Galapagos is advancing its development of a range of cystic fibrosis (CF) treatments intended for use in combinations — either with already approved CF therapies or with its own compounds — the Belgian biotech company announced.
Phase 2 trials
Among the advances is completion of a Phase 2 trial called FLAMINGO (NCT03119649). The study explored a corrector of the CFTR gene (the gene defective in CF), called GLPG2222. CFTR correctors help cells produce a functional CFTR protein even though the gene is mutated.
The study included 59 patients with two copies of the F508del mutation in the CFTR gene. All participants had stopped treatment with Orkambi (lumacaftor/ivacaftor) or tezacaftor-ivacaftor at least four weeks before the study began. The trial explored four different daily doses of GLPG2222, comparing the treatment to a placebo.
Patients were treated for four weeks, and were then monitored for an additional two weeks.
While the study’s main objective was to explore the treatment’s safety and tolerability, it also showed that GLPG2222 reduced sweat chloride levels — a measure of the drug’s effectiveness. The study noted no impact on lung function, which researchers said was expected.
Patients mostly experienced mild or moderate adverse effects, and most adverse events were typical for CF patients. Three patients had severe adverse events; two of them — both of whom had received placebo — developed lung exacerbations caused by infection. One additional patient, who received the second-lowest dose of GLPG2222, had two infectious exacerbations during the monitoring period, the company said.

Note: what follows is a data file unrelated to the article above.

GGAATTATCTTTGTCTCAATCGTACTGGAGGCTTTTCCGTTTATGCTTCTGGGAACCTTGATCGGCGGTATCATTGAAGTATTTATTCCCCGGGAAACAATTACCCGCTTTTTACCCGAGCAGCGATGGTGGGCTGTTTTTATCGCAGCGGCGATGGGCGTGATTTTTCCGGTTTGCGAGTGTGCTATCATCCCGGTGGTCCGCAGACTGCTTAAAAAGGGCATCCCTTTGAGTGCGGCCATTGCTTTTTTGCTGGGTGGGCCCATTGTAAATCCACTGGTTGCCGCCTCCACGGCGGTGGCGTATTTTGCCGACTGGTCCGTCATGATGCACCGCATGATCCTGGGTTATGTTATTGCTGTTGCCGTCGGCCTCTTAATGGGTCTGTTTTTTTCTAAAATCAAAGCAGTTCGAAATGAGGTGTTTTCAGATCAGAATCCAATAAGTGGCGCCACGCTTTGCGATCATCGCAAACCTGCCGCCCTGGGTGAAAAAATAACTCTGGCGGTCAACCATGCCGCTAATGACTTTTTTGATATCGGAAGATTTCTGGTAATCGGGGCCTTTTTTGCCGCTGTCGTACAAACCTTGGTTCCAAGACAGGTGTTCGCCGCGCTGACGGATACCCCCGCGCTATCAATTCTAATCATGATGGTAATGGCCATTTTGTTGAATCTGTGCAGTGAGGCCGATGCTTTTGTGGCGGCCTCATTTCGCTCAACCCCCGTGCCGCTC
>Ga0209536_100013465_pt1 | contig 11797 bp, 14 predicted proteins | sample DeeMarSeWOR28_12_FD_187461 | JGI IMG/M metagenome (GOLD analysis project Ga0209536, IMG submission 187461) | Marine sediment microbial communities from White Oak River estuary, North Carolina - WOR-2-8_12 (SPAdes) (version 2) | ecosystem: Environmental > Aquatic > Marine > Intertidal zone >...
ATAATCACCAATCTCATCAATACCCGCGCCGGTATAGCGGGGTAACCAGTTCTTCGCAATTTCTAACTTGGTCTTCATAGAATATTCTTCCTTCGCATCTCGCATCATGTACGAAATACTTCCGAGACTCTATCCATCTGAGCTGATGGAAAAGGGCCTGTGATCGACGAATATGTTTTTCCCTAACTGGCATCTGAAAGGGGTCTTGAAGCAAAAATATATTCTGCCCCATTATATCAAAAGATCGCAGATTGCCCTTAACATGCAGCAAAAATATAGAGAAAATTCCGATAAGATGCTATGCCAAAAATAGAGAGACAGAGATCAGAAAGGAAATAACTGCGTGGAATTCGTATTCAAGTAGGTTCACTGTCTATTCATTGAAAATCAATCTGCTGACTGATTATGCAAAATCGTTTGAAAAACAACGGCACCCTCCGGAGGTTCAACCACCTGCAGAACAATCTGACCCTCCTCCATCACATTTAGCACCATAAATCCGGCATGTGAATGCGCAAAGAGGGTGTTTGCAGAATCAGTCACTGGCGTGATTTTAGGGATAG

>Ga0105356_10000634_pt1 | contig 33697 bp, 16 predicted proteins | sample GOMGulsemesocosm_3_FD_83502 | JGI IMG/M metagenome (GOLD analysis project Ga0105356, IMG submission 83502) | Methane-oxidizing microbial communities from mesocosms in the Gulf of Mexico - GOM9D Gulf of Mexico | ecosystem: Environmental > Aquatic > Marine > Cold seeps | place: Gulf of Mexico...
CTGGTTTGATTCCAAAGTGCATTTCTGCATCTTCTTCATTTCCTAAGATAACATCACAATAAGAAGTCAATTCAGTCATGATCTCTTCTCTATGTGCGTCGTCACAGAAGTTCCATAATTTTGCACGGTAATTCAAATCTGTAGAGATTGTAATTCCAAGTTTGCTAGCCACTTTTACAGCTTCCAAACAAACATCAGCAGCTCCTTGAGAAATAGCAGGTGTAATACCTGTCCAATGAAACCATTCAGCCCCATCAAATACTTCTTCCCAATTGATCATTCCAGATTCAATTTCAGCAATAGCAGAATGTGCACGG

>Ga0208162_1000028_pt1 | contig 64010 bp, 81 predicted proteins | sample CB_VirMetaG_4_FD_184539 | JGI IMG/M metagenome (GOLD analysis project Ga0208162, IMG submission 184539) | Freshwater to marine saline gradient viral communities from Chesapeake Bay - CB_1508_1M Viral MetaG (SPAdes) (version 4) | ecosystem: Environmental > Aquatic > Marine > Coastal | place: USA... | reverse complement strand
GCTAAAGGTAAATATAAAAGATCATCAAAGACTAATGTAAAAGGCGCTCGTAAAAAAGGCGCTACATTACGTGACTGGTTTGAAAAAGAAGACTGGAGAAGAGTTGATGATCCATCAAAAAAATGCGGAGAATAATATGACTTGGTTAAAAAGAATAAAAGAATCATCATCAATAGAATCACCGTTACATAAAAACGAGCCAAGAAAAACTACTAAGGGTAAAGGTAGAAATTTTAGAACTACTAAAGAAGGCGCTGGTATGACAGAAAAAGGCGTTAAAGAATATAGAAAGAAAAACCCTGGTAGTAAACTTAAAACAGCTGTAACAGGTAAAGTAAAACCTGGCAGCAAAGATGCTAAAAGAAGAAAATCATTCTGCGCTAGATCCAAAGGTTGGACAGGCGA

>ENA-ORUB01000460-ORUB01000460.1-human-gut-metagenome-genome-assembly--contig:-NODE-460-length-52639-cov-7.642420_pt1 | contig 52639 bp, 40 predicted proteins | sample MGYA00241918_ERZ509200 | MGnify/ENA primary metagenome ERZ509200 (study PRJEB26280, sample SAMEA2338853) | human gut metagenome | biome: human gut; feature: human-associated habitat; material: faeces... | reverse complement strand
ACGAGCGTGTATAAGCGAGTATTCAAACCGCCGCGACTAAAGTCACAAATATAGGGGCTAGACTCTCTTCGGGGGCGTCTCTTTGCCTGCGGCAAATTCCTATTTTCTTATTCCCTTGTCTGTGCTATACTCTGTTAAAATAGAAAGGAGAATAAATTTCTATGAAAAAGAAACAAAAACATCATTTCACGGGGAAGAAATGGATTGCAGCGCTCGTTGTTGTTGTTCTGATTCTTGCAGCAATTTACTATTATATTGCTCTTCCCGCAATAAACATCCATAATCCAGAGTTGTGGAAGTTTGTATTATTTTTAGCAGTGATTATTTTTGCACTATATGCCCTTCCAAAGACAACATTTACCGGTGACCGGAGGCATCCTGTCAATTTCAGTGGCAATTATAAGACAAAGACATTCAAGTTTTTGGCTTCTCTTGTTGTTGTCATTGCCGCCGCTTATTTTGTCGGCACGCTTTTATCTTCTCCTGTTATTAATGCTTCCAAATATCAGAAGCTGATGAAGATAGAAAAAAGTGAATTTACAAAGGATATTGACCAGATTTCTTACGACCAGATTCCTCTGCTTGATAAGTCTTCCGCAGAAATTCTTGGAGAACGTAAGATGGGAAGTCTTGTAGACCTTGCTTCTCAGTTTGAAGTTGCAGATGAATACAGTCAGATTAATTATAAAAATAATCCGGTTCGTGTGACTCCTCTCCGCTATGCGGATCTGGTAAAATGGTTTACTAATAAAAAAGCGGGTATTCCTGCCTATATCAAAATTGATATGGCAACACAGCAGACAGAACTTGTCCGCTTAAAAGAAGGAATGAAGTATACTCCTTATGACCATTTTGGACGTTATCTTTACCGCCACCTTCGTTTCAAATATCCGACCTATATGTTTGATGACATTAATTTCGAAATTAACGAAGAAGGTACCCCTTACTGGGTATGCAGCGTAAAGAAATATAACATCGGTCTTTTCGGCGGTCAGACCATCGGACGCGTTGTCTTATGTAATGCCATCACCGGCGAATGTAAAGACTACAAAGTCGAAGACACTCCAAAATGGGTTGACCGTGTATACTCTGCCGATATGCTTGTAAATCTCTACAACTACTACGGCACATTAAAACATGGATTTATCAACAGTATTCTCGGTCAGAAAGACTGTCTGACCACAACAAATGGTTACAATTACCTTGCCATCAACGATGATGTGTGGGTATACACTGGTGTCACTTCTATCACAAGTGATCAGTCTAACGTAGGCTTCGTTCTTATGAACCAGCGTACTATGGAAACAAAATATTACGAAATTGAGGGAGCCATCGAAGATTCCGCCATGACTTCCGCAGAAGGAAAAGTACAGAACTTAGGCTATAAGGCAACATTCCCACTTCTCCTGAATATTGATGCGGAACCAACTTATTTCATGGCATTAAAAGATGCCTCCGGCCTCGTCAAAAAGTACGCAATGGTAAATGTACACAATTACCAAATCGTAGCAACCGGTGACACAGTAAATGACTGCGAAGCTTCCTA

“The FLAMINGO results, coming on the back of the positive ALBATROSS patient study findings, further support that GLPG2222 was well tolerated in CF patients,” Piet Wigerinck, chief scientific officer of Galapagos, said in a press release. “In addition, the exposures achieved, coupled with the activity observed on sweat chloride, support our dose selection plans for the triple combination therapy.”
While GLPG2222 is Galapagos’ most well-investigated compound, the company recently started a Phase 2 trial of another CFTR corrector — GLPG2737 — in combination with Orkambi.
The PELICAN study, which runs only in Germany, also focuses on patients with two F508del mutations. In similarity to the FLAMINGO trial, PELICAN focuses mainly on safety and tolerability, but will also explore effectiveness measures, including sweat chloride.
Phase 1 trials
Together with its partner AbbVie, Galapagos is also developing a so-called backup CFTR corrector, called GLPG2851. The compound, which uses another mechanism to overcome the gene mutation, is intended for use in combination with other Galapagos treatments. The Phase 1 trial, underway in Belgium, explores the safety of the compound in healthy volunteers.
Meanwhile, another Phase 1 trial has dosed its first healthy volunteer with a triple combination including the CFTR potentiator GLPG3067, and the two different correctors GLPG2222 and GLPG2737. In contrast to correctors, potentiators make it easier for the faulty CFTR protein to function properly once it reaches the cell surface.
Galapagos is also discussing launching a second combination study with the UK Medicines and Healthcare Products Regulatory Agency. That study, to include patients, will explore a triple combination of the potentiator GLPG2451, and correctors GLPG2222 and GLPG2737, the company said.